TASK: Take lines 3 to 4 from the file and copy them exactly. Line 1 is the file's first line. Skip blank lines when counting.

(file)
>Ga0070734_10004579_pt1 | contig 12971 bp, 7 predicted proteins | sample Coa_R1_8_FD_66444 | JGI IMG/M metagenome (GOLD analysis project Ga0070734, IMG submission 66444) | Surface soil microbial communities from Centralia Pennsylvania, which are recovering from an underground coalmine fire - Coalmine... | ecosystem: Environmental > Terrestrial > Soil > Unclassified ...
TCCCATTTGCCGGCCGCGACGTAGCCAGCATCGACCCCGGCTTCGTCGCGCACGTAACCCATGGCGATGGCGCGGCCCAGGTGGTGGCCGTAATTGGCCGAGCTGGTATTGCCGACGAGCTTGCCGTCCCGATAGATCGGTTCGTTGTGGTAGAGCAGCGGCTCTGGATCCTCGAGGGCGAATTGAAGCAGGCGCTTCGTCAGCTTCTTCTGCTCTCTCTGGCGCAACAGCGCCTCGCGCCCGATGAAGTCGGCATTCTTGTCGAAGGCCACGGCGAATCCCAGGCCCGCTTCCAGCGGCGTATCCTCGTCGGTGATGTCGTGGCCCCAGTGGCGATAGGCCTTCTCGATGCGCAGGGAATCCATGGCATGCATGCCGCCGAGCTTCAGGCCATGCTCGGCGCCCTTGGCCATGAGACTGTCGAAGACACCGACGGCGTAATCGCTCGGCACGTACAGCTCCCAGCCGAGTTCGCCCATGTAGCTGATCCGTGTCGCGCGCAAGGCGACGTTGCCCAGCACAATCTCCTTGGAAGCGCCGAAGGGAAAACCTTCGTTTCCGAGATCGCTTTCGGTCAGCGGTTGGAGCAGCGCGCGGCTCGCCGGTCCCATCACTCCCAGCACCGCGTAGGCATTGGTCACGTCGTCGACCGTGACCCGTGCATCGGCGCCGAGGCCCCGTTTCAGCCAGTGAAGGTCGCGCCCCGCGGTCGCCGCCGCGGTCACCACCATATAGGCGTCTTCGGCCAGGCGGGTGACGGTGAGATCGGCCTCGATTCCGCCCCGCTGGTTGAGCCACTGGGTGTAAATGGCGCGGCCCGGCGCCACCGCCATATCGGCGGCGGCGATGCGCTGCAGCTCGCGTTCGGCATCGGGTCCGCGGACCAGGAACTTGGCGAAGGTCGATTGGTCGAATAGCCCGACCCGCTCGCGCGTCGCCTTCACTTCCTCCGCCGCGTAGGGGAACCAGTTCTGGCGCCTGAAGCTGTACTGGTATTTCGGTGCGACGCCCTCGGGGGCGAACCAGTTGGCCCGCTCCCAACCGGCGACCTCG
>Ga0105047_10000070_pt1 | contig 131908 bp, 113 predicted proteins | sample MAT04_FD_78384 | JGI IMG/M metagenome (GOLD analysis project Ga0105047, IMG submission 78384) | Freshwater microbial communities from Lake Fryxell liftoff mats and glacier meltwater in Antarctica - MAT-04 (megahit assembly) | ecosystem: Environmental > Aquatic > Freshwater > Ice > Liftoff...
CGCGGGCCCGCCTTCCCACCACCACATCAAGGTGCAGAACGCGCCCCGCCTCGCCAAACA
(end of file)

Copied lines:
>Ga0105047_10000070_pt1 | contig 131908 bp, 113 predicted proteins | sample MAT04_FD_78384 | JGI IMG/M metagenome (GOLD analysis project Ga0105047, IMG submission 78384) | Freshwater microbial communities from Lake Fryxell liftoff mats and glacier meltwater in Antarctica - MAT-04 (megahit assembly) | ecosystem: Environmental > Aquatic > Freshwater > Ice > Liftoff...
CGCGGGCCCGCCTTCCCACCACCACATCAAGGTGCAGAACGCGCCCCGCCTCGCCAAACA